After three years, Brandon Stell reveals role in establishing controversial website
The mastermind behind a formerly anonymously run website that serves as a crowd-sourced watchdog of peer-reviewed scientific journal articles turns out to be Brandon Stell, a 1997 graduate of the University of Colorado Boulder.
Stell recently disclosed that he is the architect of PubPeer, the controversial online public forum where scientists can anonymously critique each other’s published research. The site’s users have exposed many errors in published works.
The idea for PubPeer originated when Stell was an undergraduate at CU-Boulder studying ecology, populations and organismal biology. Stell regularly attended meetings to discuss recently published research.
The discussion groups dissected papers, scrutinizing each experiment and conclusion. This in-depth review of peer-reviewed research always revealed a few flaws.
“I’ve never been to a journal club meeting that didn’t turn up one or two issues about a paper,” says Stell.
Stell enjoyed the occasionally brutal discussions, but he left the meetings disappointed. The insights, remaining questions and possible flaws regarding the research hung in the air with no resolution.
“I always thought that the authors could maybe clarify an issue if they had a voice at the journal club, but they didn’t. And, when issues were brought up in the meeting, no other scientists in that field ever heard about it,” says Stell.
“That is really important because scientists build off of each other’s work.”
We thought, if we could create this community where people are discussing science that will take the focus off of where science is published and put it on the content or the data that we’re publishing.”
Stell longed for a centralized, public forum for scientists to discuss and critique each other’s published research.
The idea that grew into PubPeer percolated for years. Throughout his graduate studies in neuroscience at the University of California Los Angeles and a post-doctoral fellowship in Paris, Stell ranted about this idea in hallways, perpetually asking colleagues why someone else hadn’t already launched such a forum.
He even contacted Google Scholar, a specialized search engine for academic and scholarly literature, hoping to encourage it to establish such a site. His email went unanswered.
He caught a break when Richard Smith came to work in his lab in Paris. Richard and his brother George, who provides technical expertise, helped Stell launch the site in 2012. (PubPeer has revealed the brothers’ names but not their professional affiliations.)
The site published anonymous critiques for an obvious reason: Criticism is rarely complimentary. And because peers in the same area of expertise review one’s research, any critique carries the risk of offending a colleague. This could have significant consequences for the critic’s career.
“If some of my colleagues’ papers were critiqued, people who were reviewing my grants and my papers and basically deciding my career, if their papers were being critiqued on the site and they knew that I was behind the site, they probably wouldn’t be very happy about that,” Stell explains.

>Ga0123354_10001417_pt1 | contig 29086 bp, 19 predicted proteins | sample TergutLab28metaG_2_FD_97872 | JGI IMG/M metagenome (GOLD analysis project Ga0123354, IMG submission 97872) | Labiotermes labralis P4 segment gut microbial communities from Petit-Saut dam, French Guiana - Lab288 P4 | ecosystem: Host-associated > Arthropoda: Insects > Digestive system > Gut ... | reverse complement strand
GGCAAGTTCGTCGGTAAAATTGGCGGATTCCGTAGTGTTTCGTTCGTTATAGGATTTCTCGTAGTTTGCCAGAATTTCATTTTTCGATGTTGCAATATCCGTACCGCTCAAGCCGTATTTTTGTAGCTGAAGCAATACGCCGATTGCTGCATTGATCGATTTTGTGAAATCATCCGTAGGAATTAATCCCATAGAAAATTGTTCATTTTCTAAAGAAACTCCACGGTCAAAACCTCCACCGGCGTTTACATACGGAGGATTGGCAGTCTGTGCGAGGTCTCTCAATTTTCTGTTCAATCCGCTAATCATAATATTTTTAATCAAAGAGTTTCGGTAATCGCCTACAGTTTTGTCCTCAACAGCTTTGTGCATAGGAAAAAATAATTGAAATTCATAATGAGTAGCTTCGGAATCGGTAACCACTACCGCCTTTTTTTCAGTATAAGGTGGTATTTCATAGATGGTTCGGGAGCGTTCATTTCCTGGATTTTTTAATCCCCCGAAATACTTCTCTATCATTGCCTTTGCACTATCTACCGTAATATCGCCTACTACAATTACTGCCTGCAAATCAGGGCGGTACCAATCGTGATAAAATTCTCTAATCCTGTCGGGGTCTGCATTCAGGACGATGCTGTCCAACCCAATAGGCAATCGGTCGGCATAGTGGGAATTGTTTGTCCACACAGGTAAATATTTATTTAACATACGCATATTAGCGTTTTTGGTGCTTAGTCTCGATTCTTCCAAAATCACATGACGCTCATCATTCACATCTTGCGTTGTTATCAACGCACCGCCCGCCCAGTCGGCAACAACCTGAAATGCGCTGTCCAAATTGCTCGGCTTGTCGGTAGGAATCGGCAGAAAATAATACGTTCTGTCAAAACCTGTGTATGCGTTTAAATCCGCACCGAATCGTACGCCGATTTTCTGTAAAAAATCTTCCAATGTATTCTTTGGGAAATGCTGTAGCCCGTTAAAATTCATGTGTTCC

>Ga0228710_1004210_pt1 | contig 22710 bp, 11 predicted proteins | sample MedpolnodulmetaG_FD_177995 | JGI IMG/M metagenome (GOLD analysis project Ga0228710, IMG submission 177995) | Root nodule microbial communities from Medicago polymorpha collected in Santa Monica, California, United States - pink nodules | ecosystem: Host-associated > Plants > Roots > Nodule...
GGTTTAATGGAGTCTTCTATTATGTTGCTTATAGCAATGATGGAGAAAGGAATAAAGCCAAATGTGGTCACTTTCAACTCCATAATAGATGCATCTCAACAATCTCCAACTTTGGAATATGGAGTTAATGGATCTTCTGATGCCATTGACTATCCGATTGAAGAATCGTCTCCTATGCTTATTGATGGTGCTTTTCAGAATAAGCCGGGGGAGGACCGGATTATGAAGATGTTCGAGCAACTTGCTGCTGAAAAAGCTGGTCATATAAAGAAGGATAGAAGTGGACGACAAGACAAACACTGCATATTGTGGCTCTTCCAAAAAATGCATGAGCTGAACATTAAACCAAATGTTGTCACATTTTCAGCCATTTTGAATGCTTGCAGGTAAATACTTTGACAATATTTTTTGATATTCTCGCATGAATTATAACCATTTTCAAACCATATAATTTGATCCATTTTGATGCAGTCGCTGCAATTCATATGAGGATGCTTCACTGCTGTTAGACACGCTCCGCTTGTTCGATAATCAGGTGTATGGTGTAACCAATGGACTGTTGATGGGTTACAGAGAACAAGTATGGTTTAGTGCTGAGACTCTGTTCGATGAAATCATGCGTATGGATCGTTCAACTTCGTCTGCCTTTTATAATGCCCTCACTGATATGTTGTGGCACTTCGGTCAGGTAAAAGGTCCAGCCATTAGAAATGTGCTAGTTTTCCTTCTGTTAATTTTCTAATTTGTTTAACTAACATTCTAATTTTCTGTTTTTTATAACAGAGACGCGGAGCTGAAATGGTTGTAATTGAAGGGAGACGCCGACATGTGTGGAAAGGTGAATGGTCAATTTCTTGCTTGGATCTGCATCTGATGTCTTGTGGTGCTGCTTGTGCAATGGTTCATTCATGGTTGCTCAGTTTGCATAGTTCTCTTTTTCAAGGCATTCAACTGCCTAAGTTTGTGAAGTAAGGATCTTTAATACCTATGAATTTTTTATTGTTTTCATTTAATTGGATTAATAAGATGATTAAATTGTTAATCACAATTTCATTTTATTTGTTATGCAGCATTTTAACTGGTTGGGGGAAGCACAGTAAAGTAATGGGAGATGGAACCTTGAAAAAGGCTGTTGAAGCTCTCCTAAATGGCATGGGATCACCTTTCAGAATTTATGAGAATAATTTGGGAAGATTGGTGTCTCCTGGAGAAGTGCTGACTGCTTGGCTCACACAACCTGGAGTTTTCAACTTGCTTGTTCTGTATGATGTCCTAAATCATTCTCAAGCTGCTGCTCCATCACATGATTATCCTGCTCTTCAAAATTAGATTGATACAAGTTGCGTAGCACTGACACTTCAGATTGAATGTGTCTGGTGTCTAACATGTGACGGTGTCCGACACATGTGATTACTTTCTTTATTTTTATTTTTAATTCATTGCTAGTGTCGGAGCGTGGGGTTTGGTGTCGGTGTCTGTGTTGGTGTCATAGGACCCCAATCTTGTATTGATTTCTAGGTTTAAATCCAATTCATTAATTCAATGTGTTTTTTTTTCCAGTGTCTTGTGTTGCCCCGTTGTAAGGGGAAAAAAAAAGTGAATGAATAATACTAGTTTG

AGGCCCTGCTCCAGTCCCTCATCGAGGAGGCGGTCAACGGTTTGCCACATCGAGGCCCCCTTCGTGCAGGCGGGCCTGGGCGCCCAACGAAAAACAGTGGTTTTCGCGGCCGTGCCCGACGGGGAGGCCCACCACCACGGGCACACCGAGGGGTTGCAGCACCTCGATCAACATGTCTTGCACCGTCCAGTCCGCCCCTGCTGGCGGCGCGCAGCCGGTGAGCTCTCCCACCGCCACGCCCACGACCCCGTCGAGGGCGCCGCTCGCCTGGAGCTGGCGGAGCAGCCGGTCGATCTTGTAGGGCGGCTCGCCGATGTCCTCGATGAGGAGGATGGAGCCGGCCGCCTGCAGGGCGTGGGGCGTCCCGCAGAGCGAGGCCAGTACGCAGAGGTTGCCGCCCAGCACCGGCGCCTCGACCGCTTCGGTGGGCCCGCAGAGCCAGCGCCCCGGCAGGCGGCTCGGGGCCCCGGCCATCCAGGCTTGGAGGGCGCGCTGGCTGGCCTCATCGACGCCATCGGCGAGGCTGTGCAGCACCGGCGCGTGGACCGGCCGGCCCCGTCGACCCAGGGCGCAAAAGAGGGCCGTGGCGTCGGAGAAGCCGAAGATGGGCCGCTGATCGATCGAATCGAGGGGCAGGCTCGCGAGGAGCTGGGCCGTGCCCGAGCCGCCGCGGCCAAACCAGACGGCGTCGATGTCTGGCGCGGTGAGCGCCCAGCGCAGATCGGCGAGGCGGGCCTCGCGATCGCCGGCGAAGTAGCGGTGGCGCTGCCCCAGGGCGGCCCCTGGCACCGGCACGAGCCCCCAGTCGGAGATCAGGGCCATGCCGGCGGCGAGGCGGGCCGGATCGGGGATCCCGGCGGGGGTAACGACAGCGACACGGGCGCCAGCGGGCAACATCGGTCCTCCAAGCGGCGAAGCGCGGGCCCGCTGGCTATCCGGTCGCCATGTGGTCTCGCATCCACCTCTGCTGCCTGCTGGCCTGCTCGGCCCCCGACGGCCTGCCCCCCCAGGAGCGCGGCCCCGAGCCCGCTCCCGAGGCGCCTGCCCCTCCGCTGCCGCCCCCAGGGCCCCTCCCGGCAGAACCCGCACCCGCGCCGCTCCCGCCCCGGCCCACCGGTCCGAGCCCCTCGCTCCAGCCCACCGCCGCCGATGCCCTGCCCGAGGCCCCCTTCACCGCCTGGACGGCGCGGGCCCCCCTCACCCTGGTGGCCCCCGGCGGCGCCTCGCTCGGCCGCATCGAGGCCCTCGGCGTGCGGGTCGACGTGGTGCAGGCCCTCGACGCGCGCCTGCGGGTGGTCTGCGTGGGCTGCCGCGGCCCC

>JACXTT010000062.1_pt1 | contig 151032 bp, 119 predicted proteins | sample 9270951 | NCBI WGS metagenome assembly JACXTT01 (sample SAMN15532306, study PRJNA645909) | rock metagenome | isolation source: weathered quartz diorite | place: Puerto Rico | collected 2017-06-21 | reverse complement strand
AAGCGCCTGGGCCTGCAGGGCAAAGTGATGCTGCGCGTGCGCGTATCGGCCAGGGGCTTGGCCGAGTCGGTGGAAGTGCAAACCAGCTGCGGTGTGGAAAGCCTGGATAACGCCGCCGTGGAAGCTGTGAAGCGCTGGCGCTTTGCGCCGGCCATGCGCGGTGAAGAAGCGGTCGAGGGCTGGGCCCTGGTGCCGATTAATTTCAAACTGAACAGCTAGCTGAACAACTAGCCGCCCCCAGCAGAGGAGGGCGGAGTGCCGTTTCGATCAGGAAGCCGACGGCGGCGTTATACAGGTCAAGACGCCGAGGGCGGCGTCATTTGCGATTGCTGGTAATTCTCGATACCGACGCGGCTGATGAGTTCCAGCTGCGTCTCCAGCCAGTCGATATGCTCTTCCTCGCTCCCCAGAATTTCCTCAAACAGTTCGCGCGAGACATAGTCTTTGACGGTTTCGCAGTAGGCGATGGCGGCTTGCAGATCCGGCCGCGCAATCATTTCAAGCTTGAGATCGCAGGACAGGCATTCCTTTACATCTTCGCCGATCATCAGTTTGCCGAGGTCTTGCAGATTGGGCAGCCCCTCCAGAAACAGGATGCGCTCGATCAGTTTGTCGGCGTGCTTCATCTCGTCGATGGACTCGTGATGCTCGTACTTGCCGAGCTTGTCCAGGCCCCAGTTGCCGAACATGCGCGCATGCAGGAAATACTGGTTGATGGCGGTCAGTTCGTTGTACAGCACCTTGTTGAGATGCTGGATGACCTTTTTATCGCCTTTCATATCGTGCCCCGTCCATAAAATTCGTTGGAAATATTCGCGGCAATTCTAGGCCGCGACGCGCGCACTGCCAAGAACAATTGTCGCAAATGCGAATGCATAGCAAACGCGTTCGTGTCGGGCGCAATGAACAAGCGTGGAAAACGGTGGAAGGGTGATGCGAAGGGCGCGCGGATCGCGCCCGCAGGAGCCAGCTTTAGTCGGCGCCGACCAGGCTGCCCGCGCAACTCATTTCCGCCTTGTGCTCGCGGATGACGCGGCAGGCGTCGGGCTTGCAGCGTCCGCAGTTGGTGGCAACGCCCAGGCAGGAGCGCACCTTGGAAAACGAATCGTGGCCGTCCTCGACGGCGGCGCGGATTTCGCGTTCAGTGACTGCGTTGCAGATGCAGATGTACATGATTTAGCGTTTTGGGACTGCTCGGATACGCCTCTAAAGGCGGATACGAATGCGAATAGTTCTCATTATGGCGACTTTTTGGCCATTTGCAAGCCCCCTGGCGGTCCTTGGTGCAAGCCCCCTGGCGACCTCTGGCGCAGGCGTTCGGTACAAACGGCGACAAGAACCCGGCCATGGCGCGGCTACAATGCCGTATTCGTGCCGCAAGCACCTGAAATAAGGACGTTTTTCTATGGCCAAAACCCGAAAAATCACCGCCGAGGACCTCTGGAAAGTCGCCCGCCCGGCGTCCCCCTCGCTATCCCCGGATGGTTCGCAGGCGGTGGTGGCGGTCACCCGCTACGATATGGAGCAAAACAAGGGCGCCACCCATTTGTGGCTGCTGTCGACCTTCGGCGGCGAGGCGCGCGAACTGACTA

“It would also put pressure on me to remove comments that people were unhappy with. So, we were anonymous, and because we were anonymous, it made it difficult to promote the site. You can’t really do that anonymously.”
Despite the anonymity and lack of promotion, the site gained popularity. In fact, once anonymous commenting was enabled, the site’s use more than tripled in less than two years (PubPeer). One success of PubPeer is that it allows other scientists in a field, who are building on that published research, to learn about other researchers’ critiques and concerns.
“When there are problems that are noticed, then other scientists [in that field] are aware of itimmediately because there’s now this forum,” explains Stell.
Stell and colleagues saw that this was going to have broader implications.
“If scientists don’t know that there are problems with a research article, this has major cost,” says Stell.
“There’s an economic cost – we’re wasting taxpayer money trying to reproduce or build on [research] that can’t be built upon. It also has a human cost because graduate students and post-docs could be wasting their careers trying to build on something that can’t be built upon. If a student spends three years trying to build on something that’s not very solid, and in the end can’t do it, it makes it very difficult for their scientific career.”
With a system like PubPeer, as soon as there’s a problem with a paper, people who use the research as a foundation for future initiatives, including policymakers, health-care providers, and pharmaceutical companies know about it.
Additionally, PubPeer provides an avenue for focusing scientists’ attention on the fundamental issue: science.
“We thought, if we could create this community where people are discussing science that will take the focus off of where science is published and put it on the content or the data that we’re publishing,” explains Stell.
“I feel that scientists are on the edge of an interesting moment in science where we’re collectively questioning the role of journals.”
“Publication is not the end of the road,” according to Stell. “It’s not, ‘OK I’ve been through the review and publication process, the paper’s now in a coveted research journal, I can cash it in for jobs, or grant money.’”
“If the data aren’t solid, there’s a conversation that’s going to happen about that.”
Roni Dengler is a writer for CU’s Science Buffs blog and a Ph.D. candidate in the Molecular, Cellular and Developmental Biology Department.